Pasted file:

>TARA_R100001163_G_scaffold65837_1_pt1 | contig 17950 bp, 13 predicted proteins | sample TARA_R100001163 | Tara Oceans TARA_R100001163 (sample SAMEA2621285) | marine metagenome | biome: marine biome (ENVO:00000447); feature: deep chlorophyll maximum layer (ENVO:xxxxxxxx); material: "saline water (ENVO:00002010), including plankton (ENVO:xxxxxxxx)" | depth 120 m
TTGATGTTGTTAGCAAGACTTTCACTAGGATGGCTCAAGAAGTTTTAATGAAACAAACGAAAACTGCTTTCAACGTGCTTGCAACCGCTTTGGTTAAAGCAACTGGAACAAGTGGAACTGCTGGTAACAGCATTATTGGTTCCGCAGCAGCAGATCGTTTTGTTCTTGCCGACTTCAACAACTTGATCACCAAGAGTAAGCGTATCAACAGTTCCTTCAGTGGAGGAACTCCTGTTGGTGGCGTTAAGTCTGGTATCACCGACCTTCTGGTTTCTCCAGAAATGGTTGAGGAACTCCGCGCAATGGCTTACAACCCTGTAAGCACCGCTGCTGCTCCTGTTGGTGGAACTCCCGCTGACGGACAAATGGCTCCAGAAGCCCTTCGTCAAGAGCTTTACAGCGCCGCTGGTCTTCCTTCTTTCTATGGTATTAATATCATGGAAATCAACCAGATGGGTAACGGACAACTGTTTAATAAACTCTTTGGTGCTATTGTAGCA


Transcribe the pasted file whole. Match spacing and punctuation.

>TARA_R100001163_G_scaffold65837_1_pt1 | contig 17950 bp, 13 predicted proteins | sample TARA_R100001163 | Tara Oceans TARA_R100001163 (sample SAMEA2621285) | marine metagenome | biome: marine biome (ENVO:00000447); feature: deep chlorophyll maximum layer (ENVO:xxxxxxxx); material: "saline water (ENVO:00002010), including plankton (ENVO:xxxxxxxx)" | depth 120 m
TTGATGTTGTTAGCAAGACTTTCACTAGGATGGCTCAAGAAGTTTTAATGAAACAAACGAAAACTGCTTTCAACGTGCTTGCAACCGCTTTGGTTAAAGCAACTGGAACAAGTGGAACTGCTGGTAACAGCATTATTGGTTCCGCAGCAGCAGATCGTTTTGTTCTTGCCGACTTCAACAACTTGATCACCAAGAGTAAGCGTATCAACAGTTCCTTCAGTGGAGGAACTCCTGTTGGTGGCGTTAAGTCTGGTATCACCGACCTTCTGGTTTCTCCAGAAATGGTTGAGGAACTCCGCGCAATGGCTTACAACCCTGTAAGCACCGCTGCTGCTCCTGTTGGTGGAACTCCCGCTGACGGACAAATGGCTCCAGAAGCCCTTCGTCAAGAGCTTTACAGCGCCGCTGGTCTTCCTTCTTTCTATGGTATTAATATCATGGAAATCAACCAGATGGGTAACGGACAACTGTTTAATAAACTCTTTGGTGCTATTGTAGCA